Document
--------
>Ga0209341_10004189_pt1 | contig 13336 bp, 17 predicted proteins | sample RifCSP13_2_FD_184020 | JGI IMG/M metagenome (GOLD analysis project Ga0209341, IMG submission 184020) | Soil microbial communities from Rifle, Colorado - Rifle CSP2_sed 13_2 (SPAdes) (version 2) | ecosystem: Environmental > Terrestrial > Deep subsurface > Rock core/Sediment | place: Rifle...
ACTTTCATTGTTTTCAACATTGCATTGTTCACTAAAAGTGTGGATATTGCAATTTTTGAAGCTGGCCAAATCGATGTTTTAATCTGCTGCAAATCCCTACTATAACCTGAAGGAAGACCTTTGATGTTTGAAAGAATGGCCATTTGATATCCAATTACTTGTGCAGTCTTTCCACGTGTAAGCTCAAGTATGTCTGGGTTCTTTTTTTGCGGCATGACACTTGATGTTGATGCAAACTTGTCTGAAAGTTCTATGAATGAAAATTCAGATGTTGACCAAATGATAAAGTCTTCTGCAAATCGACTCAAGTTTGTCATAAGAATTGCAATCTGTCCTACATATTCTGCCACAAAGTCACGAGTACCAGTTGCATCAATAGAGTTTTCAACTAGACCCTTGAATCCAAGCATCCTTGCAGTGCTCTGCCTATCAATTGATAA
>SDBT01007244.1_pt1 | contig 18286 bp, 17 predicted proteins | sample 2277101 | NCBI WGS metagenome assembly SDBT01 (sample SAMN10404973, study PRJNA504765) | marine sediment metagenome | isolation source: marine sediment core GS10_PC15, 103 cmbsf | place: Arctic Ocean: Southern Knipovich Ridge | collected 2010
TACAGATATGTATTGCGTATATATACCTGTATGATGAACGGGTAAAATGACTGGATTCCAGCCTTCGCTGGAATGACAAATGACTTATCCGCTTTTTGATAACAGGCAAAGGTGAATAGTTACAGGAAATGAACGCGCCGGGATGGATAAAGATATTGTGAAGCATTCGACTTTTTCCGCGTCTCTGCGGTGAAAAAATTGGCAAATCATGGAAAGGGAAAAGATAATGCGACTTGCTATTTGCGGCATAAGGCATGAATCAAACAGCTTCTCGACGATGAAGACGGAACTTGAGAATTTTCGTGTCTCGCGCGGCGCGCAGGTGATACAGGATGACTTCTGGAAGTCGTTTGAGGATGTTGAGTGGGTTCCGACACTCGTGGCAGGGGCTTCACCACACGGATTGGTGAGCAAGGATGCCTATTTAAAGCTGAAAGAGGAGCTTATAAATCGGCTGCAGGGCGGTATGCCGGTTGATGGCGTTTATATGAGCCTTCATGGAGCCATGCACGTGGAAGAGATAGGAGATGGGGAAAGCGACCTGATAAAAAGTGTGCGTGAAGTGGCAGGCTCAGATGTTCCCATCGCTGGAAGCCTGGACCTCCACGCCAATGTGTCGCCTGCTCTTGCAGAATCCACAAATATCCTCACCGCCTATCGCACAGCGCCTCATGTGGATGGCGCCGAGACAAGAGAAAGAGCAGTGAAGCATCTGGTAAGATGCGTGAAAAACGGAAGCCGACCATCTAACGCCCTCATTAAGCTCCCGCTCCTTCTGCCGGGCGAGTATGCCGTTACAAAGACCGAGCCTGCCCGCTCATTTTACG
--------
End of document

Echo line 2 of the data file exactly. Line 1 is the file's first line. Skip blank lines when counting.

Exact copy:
ACTTTCATTGTTTTCAACATTGCATTGTTCACTAAAAGTGTGGATATTGCAATTTTTGAAGCTGGCCAAATCGATGTTTTAATCTGCTGCAAATCCCTACTATAACCTGAAGGAAGACCTTTGATGTTTGAAAGAATGGCCATTTGATATCCAATTACTTGTGCAGTCTTTCCACGTGTAAGCTCAAGTATGTCTGGGTTCTTTTTTTGCGGCATGACACTTGATGTTGATGCAAACTTGTCTGAAAGTTCTATGAATGAAAATTCAGATGTTGACCAAATGATAAAGTCTTCTGCAAATCGACTCAAGTTTGTCATAAGAATTGCAATCTGTCCTACATATTCTGCCACAAAGTCACGAGTACCAGTTGCATCAATAGAGTTTTCAACTAGACCCTTGAATCCAAGCATCCTTGCAGTGCTCTGCCTATCAATTGATAA